PHILADELPHIA – A panel of appellate judges has ruled to vacate a trial court’s decision with interpretation to statutes surrounding counterfeiting and pre-judgment interest in a trademark use action.
On Nov. 23, judges Michael A. Chagares, Thomas M. Hardiman and Anthony J. Scirica decided a U.S. District Court for the Middle District of Pennsylvania decision was partially vacated, and the case remanded to its trial court.
Hardiman authored the U.S. Court of Appeals for the Third Circuit's opinion in this matter.
Before Judge Yvette Kane on March 22, the trial court decreed the levying of a number of six-figure judgments against the defendants in this case due to violations of the Lanham Act [for trademark infringement] and the denial of requests for treble damages and pre-judgment interest, on behalf of the plaintiffs.
“Following a generally favorable result in the District Court, plaintiffs Motel 6 Operating LP, G6 Hospitality IP LLC, G6 Hospitality Franchising LLC, and G6 Hospitality LLC (collectively, “Motel 6”) filed this appeal,” Hardiman said.
In this appeal, Motel 6 claimed: “(1) The District Court committed legal error when it interpreted the Lanham Act’s anti-counterfeiting penalties not to reach the use of the Motel 6 mark without permission; and (2), The District Court abused its discretion when it failed to award pre-judgment interest to Motel 6.”
According to Court records, defendants HI Hotel Group LLC, Navnitlal B. Zaver, Shailesh Patel, 1450 Hospitality PA LLC, Priyesh K. Shah, and Indrajit Patel “neither filed a responsive brief nor participated in oral argument.” As a result, Hardiman said “the Court’s review and deliberation of the issues presented has been hindered by the absence of an adversarial presentation.”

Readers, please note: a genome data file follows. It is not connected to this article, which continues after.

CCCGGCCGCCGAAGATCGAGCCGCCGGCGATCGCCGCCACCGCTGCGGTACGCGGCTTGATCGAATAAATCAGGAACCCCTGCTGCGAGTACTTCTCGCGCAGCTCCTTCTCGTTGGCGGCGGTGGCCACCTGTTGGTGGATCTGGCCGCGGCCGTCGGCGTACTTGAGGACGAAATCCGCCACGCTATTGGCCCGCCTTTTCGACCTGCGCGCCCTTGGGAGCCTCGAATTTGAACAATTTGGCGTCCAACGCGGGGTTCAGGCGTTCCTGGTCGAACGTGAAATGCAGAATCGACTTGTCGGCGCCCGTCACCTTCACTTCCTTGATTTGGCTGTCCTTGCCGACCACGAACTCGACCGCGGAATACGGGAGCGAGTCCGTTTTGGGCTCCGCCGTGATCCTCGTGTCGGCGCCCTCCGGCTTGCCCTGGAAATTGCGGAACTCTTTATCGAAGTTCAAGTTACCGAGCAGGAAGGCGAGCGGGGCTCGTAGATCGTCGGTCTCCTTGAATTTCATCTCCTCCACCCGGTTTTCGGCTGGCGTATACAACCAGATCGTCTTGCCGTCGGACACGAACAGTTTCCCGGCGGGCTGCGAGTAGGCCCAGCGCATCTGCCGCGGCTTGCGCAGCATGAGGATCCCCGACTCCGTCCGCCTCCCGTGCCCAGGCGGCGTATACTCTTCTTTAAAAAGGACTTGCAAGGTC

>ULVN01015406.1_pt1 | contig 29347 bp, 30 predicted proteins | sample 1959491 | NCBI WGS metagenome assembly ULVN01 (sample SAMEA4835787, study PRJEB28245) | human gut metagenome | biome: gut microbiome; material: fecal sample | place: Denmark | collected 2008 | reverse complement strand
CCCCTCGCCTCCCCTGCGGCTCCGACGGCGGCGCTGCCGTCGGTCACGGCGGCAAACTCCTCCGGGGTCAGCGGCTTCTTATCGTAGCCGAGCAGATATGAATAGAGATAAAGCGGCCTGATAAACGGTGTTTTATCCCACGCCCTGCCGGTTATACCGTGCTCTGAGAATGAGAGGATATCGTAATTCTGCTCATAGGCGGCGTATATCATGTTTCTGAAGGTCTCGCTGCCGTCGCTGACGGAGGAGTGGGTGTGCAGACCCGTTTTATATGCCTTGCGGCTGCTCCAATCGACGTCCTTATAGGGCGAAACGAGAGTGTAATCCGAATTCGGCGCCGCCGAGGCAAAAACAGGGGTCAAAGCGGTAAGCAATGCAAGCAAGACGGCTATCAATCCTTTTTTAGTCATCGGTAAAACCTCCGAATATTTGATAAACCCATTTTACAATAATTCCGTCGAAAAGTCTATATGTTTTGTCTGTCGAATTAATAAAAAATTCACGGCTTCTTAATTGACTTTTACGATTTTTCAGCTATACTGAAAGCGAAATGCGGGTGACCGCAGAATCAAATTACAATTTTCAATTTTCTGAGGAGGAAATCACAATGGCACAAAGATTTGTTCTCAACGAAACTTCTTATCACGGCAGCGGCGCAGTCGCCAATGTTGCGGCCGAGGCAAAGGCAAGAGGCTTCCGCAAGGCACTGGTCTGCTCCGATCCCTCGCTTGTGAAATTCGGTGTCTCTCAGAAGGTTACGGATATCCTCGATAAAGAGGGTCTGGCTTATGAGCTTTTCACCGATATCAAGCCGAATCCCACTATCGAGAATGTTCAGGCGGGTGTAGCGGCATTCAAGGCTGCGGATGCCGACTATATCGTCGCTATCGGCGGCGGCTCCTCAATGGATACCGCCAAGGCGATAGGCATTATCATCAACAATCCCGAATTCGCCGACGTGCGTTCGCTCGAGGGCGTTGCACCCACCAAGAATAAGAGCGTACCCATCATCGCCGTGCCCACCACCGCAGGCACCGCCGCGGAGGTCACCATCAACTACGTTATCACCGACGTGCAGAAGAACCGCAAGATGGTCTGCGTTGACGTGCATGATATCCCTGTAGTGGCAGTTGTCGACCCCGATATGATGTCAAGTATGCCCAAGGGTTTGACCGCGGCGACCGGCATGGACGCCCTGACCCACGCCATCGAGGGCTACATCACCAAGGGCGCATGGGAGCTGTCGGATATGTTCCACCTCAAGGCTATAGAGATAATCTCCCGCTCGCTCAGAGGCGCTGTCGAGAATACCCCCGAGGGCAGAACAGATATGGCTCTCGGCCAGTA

“Having reviewed the record below and the brief filed on appeal, along with the relevant statutory and decisional law, the Court agrees that the District Court interpreted the Lanham Act too narrowly and contrary to the weight of persuasive authority,” Hardiman said.
“Accordingly, we will vacate the District Court’s order to the extent it holds that Motel 6 may not recover treble damages under 15 U.S.C. Section 1117(b), and remand the matter for the District Court to determine, with respect to each individual defendant/appellee, whether “extenuating circumstances” exist under Section 1117(b) such that treble damages would not be appropriate as to that particular party,” Hardiman added.
Hardiman said with respect to Motel 6’s second issue, the District Court believed the plaintiffs “were not entitled to pre-judgment interest because the case did not involve counterfeiting under the Lanham Act” and in following the decision to vacate the District Court order for counterfeiting in the case, the order for pre-judgment interest also had to be vacated.
“We disagree with Motel 6 that the District Court was required to award pre-judgment interest once it found the case exceptional for purposes of attorney’s fees and costs under Section 1117(a). Accordingly, we leave the decision whether to award pre-judgment interest to the sound discretion of the District Court after it considers anew the counterfeiting issue,” Hardiman stated.
“Accordingly, it is hereby ordered and adjudged by the Court that the judgment of the United States District Court for the Middle District of Pennsylvania entered March 22, 2016, be and the same is hereby vacated as to the above two issues alone, and the case is remanded to the United States District Court for the Middle District of Pennsylvania,” Hardiman said.
The plaintiffs are represented by Kristen A. Topolewski of Ward Greenberg Heller & Reidy, in Philadelphia.
U.S. Court of Appeals for the Third Circuit case 16-1989
U.S. District Court for the Middle District of Pennsylvania 1:11-cv-02176
From the Pennsylvania Record: Reach Courts Reporter Nicholas Malfitano at email@example.com